Patrizia Urquiola has designed Tropicalia the structure of which starts one of the Antibodi collection though using weaving techniques. Tropicalia comprises chaise-longue, armchair, chair, outdoor bed, swinging nest… Below: Supernatural table by Ross Lovegrove
The design envisages a tubular steel structure with complex geometrical shapes, embellished with a clever weft of threads that alternate solids and voids to a specific pattern, paying meticulous attention to detail. Below: Tropicalia by Patricia Urquiola.
Each object in the collection takes on a different personality depending on the material and the colour used. It can be made playful and cheerful by using thermoplastic polymer threads free of heavy metal and recyclable, sophisticated and precious by using leather, simple and elegant by using HT polyester double plaited cords in either one or two colours. It is a collection designed for outdoors but which, depending on the materials used, might become a sophisticated object for an interior. It is no coincidence the leather version is shown at the fair.
Equally there is Tokujin Yoshioka with his Little Garden small table, an object which communicates the simplicity, the essentiality and the poetry of his world. Little Garden is a small metal table, in two heights, with a round top that sits on a central support at the base of which a vase of flowers is inserted.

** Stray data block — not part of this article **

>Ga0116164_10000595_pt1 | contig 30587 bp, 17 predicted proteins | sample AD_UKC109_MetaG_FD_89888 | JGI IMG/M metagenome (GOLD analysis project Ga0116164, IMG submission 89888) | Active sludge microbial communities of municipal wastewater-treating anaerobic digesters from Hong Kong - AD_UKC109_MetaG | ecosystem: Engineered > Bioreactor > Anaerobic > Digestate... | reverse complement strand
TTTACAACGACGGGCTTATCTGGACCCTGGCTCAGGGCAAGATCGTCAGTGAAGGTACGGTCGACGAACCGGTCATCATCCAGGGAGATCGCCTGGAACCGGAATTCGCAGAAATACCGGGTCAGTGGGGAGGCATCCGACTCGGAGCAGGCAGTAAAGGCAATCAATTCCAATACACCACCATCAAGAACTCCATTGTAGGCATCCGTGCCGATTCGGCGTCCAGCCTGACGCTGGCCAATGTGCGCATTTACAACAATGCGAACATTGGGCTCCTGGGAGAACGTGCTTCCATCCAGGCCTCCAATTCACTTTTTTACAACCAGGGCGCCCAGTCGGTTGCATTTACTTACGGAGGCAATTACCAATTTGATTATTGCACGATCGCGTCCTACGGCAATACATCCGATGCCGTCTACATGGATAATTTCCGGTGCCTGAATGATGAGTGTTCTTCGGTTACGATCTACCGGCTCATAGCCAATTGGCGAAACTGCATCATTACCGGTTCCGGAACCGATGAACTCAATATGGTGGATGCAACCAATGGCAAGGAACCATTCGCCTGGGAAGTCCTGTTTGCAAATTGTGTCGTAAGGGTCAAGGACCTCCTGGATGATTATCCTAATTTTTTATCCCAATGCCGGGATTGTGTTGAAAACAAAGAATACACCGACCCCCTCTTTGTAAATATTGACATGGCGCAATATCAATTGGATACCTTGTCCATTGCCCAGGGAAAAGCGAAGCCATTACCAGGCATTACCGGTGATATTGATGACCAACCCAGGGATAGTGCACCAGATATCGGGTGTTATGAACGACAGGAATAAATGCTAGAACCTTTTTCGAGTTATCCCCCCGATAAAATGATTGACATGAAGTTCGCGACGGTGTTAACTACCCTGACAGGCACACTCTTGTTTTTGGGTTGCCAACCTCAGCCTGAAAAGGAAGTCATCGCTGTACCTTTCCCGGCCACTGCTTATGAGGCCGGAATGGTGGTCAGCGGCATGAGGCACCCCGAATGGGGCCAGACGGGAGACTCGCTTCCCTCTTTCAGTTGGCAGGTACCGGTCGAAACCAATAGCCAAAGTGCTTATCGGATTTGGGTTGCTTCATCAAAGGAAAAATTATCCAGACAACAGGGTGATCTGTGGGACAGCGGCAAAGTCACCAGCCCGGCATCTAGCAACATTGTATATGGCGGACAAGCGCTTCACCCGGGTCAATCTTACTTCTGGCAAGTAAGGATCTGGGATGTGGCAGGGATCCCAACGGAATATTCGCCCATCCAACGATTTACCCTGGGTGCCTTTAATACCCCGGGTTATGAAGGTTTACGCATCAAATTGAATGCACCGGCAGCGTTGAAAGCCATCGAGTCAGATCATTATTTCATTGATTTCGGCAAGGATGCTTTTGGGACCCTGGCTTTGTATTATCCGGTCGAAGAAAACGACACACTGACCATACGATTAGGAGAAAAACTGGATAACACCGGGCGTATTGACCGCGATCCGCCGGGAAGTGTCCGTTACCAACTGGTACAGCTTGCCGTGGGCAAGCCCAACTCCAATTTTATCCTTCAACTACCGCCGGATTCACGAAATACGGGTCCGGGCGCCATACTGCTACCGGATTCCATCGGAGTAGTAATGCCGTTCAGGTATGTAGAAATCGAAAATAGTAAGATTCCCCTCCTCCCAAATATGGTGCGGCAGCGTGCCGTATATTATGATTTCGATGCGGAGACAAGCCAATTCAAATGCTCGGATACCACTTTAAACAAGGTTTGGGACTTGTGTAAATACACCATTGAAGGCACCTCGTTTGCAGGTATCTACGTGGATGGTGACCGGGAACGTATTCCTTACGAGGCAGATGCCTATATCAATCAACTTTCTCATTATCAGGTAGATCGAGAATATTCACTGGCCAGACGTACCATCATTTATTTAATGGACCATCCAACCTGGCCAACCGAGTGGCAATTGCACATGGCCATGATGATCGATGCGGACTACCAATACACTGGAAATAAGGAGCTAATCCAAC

Its balance, harmony and the correct proportion of shape and material make it an apparently simple, yet extremely complex, object.
Cristophe de la Fontane and Stephan Die move towards industrial and graphic design adding to the Bent collection a small aluminium table with a round top and a central leg obtained by folding a sheet of aluminium as though it were origami.
In the “The Little Wild Garden of Love” installation we discover an evocative garden linked to the concept of innovative and avant-garde design whose excellence is represented by Moroso.
The result is an extraordinary collection of eclectic, sophisticated, original and exciting objects which, even though they were designed for outdoors, are well suited to the interior of both private and public spaces.